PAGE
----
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Photos from Celebrating Connecticut’s Landscape Fall Foliage Tour on Sunday October 2, 2016


“Celebrating Connecticut’s Landscape”: Fall Foliage Tour was held on Sunday October 2, 2016.    The tour began at Sessions Woods Wildlife Management Area in Burlington, CT.   Participants learned about Connecticut’s native plants, habitats, and invasive plant management.  Tour leaders were:  DEEP Wildlife Biologist Peter Picone, UConn Forester Tom Worthley, Dr. Jeff Ward CAES ,  Charlotte Pyle, Ecologist, David Irvin, CTDEEP Forester, Bill Moorhead , Botanist, and Jason Marshall  (Conservationist/Sportsman).


Special thanks to Northwest Connecticut Sportman’s Council (NWCSC) for a grant towards the rental of the tour bus.

USDA FY2016 grant and partnership programs

USDA FY2016 grant and partnership programs for invasive species has been updated:

CIPWG mentioned in New England Society of American Foresters News Quarterly

CIPWG was mentioned in the NESAF Quarterly Newsletter.  The article is on page 12.

2015 IPC and CIPWG Annual Reports

Click here to view the 2015 CIPWG Annual Report, or the 2015 IPC Annual report.

October CIPWG General Meeting

Minutes and presentations from the October 6th General Meeting are now posted here.

UConn Daily Campus Invasive Plant Article

The University of Connecticut Daily Campus featured an article on the continuing impact of invasive plant species in Connecticut.

Click on the link to view the online version of the article.

Early Detection and Research Lists

CIPWG would like your help in tracking plants on our Early Detection and Research Lists throughout the growing season.  Please visit for more information on these plants.

Plants on the Early Detection List are known to be invasive or potentially invasive in Connecticut and are on Connecticut’s list of Invasive and Potentially Invasive Plants.  They are known to be present only in relatively low numbers at limited locations in Connecticut.  These species should be considered for control and eradication efforts in the state when resources are available.

Plants on the Research List are plants about which more information is desired.  This is not a regulatory list or an invasive plant list.  Plants are not necessarily listed here prior to inclusion on an invasive plant list.  Rather, more information about these plants and their occurrence in the state is desired.

We are particularly interested in new occurrences of plants listed on the Early Detection List.  For help with identification of the plants on this list click below for slides:


Please report your findings to the CT Invasive Plant Coordinator at Be sure to include as much detail as you are able (attach photographs if possible) and provide your contact information.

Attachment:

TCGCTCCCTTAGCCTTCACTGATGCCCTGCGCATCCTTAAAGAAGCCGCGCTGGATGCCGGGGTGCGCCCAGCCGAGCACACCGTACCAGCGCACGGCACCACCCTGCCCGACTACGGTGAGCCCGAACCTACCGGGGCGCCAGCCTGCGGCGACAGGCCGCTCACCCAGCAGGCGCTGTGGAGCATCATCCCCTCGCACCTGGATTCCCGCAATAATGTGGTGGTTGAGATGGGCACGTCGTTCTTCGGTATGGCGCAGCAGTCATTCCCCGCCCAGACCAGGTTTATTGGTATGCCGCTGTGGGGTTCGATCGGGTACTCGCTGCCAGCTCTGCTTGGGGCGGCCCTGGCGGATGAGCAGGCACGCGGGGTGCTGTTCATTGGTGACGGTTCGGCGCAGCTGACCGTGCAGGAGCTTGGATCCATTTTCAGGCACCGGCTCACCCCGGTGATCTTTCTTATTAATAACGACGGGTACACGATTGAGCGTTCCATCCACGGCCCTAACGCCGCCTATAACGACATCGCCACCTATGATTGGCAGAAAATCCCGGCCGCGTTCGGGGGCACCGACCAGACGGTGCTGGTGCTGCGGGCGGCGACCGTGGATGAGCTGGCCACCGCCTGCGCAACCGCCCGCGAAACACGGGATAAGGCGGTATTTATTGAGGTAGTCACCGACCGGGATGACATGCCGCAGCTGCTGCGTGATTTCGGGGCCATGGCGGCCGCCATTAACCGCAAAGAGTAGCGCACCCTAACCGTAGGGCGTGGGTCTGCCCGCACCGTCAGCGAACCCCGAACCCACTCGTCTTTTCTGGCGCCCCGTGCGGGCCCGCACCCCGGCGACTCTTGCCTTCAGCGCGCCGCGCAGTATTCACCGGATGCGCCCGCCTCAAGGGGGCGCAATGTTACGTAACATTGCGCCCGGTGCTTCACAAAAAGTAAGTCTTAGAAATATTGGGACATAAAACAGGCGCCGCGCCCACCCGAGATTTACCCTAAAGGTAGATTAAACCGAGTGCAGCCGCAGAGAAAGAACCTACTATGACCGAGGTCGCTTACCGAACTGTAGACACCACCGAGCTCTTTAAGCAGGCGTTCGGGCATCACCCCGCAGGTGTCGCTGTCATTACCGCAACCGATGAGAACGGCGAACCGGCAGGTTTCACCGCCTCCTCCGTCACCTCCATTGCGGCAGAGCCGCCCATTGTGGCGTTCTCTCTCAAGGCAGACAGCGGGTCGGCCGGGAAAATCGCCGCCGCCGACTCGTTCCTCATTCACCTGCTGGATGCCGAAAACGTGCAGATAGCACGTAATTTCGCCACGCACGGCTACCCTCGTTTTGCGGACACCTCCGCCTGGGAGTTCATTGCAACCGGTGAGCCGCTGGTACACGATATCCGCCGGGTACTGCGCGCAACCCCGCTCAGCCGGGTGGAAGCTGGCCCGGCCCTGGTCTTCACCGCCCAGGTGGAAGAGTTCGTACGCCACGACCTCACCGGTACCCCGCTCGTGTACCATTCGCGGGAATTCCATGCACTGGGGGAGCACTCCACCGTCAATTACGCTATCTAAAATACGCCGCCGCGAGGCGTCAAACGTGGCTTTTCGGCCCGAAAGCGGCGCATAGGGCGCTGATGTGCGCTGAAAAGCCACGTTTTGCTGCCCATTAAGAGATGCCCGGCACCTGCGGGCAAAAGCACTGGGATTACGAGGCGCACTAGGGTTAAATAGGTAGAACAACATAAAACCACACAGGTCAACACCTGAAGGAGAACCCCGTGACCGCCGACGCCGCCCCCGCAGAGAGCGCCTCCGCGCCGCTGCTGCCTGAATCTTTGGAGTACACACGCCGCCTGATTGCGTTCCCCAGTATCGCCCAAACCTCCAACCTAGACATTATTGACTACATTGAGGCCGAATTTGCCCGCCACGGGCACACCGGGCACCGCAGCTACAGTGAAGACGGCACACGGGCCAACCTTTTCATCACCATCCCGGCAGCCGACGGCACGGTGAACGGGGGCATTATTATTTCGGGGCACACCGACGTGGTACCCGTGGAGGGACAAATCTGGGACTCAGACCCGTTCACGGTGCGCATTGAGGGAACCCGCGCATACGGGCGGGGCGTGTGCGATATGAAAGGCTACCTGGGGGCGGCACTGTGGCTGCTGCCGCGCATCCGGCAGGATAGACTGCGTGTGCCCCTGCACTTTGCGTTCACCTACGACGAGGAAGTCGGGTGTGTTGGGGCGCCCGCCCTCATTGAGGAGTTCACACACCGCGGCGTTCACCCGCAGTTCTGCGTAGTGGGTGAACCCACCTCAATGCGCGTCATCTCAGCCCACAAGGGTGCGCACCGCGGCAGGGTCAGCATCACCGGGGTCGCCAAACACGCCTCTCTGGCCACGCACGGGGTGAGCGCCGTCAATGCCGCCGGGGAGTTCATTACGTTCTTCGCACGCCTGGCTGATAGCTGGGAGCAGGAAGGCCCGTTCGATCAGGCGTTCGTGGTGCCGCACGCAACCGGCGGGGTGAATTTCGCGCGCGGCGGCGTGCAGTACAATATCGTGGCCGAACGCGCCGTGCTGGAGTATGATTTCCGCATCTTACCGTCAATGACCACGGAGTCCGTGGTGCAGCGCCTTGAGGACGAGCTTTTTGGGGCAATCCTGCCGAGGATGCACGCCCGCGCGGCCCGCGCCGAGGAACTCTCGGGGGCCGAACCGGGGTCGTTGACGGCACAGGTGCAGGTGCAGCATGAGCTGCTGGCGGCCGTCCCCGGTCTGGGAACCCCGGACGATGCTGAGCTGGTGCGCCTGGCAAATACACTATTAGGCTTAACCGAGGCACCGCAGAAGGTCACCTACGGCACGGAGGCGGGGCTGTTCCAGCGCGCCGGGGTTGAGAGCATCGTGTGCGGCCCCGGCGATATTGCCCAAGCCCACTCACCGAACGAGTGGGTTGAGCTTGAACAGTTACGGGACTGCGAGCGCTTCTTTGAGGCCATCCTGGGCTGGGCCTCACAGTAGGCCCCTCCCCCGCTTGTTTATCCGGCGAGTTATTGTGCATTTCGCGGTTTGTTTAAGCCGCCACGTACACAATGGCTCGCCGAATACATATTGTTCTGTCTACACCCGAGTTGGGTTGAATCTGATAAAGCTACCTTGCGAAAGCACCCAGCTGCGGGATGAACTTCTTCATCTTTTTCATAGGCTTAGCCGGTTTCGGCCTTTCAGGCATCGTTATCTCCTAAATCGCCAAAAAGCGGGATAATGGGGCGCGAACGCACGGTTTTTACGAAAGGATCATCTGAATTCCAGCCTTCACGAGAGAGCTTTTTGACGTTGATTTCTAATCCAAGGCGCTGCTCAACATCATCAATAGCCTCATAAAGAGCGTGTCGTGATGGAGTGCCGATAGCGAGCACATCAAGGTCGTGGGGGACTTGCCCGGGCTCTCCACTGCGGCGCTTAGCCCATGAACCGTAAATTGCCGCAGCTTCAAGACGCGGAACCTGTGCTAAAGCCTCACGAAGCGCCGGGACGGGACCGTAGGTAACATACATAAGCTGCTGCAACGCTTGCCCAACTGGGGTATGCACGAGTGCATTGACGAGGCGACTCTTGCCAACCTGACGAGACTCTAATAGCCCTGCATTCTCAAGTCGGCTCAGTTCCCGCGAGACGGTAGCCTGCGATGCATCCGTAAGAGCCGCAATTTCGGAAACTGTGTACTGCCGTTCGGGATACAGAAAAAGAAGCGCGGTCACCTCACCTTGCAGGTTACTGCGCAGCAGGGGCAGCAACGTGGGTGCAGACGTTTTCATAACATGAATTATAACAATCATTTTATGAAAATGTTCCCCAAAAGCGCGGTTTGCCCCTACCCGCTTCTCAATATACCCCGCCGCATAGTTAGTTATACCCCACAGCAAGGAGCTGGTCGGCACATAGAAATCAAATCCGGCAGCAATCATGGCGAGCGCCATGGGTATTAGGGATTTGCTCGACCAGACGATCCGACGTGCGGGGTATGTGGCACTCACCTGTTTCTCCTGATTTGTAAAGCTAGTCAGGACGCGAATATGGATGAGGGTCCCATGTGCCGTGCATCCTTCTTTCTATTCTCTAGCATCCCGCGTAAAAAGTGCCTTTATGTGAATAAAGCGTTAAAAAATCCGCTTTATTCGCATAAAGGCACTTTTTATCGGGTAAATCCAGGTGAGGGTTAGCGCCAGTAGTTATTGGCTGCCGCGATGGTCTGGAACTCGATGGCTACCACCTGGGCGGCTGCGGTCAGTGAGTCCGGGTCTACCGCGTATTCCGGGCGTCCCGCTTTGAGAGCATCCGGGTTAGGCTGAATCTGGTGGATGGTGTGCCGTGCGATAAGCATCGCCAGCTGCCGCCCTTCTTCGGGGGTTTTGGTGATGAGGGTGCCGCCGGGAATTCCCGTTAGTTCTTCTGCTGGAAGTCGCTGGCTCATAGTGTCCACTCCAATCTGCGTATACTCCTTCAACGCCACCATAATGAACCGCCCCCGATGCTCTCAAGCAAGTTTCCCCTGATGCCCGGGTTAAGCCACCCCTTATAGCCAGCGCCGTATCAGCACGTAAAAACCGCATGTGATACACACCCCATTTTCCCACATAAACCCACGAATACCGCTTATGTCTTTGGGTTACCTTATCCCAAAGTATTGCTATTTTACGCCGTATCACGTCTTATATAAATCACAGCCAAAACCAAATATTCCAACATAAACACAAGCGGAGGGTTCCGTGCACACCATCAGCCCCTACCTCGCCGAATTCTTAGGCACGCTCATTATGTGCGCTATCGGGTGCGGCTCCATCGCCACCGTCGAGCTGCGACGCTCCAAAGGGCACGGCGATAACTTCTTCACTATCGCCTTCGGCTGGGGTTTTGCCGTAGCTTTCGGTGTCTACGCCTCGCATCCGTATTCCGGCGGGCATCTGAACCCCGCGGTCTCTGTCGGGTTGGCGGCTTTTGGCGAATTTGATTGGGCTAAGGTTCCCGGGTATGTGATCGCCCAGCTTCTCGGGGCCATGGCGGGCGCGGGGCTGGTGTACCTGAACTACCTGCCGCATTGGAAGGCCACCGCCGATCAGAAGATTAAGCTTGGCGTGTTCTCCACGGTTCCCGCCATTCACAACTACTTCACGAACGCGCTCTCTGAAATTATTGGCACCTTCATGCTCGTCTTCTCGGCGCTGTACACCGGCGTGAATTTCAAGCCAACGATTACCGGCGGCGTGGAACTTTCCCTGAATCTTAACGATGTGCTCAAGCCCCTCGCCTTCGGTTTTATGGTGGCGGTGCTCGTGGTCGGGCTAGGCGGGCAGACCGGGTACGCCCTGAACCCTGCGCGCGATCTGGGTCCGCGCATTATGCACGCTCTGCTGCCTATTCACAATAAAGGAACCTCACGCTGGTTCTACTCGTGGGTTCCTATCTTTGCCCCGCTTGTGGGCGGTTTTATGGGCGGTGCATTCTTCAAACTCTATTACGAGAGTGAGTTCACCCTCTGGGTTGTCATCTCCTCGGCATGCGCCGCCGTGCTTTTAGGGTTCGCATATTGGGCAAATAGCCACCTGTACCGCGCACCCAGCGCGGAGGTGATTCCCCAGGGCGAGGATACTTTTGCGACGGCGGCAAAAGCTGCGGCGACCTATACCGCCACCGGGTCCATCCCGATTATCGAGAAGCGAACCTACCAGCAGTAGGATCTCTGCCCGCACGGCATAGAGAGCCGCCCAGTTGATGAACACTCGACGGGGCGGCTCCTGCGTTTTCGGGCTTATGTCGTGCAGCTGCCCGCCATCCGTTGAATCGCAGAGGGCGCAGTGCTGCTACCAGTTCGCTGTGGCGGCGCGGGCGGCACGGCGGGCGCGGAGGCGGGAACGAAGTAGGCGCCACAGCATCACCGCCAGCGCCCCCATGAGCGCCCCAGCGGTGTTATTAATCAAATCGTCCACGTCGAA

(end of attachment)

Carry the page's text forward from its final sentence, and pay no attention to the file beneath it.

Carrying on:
Mile-a-minute Distribution Map

To view the updated map of Mile-a-minute vine (Persicaria perfoliata) distribution in CT click here.

Mile-a-minute vine is a highly invasive annual weed spreading across Connecticut. It outcompetes and overgrows native species, causing ecological and economic harm. The vine scrambles over other vegetation and can climb trees and posts. Mile-a-minute is deserving of its common name and its reputation as “the Kudzu of the North” – a single vine can grow up to 6 inches per day! Mile-a-minute has been banned by the CT Legislature (Sec. 22a-381d of the CT General Statutes makes it illegal to transport, sell, cultivate or distribute the species), but populations are still spreading in natural areas and perhaps in your own backyard!

Please help us find, track and control this plant in Connecticut. With your help, we can organize and coordinate the removal of Mile-a-minute vine before it becomes an even bigger and more costly problem. Identification and contact information can be found at

National Invasive Species Awareness Week

National Invasive Species Awareness Week is scheduled for February 22-28.

And according to experts with the Weed Science Society of America (WSSA), it’s a topic that deserves our attention. Non-native plants, animals and pathogens can harm humans and the environment and impact our nation’s economy. The damage done by invasive plants alone costs the U.S. an estimated $34.7 billion a year.

For more information on invasive species awareness events occurring across the nation this week visit

Invasive Plants Council Annual Report

coverThe 2014 Connecticut Invasive Plants Council Annual Report is available online.

A PDF version of the full report is available here.

A shorter PDF version containing only the Chairperson’s letter and a summary of activities/accomplishments is available by clicking here.

Visit for more information about the Invasive Plants Council.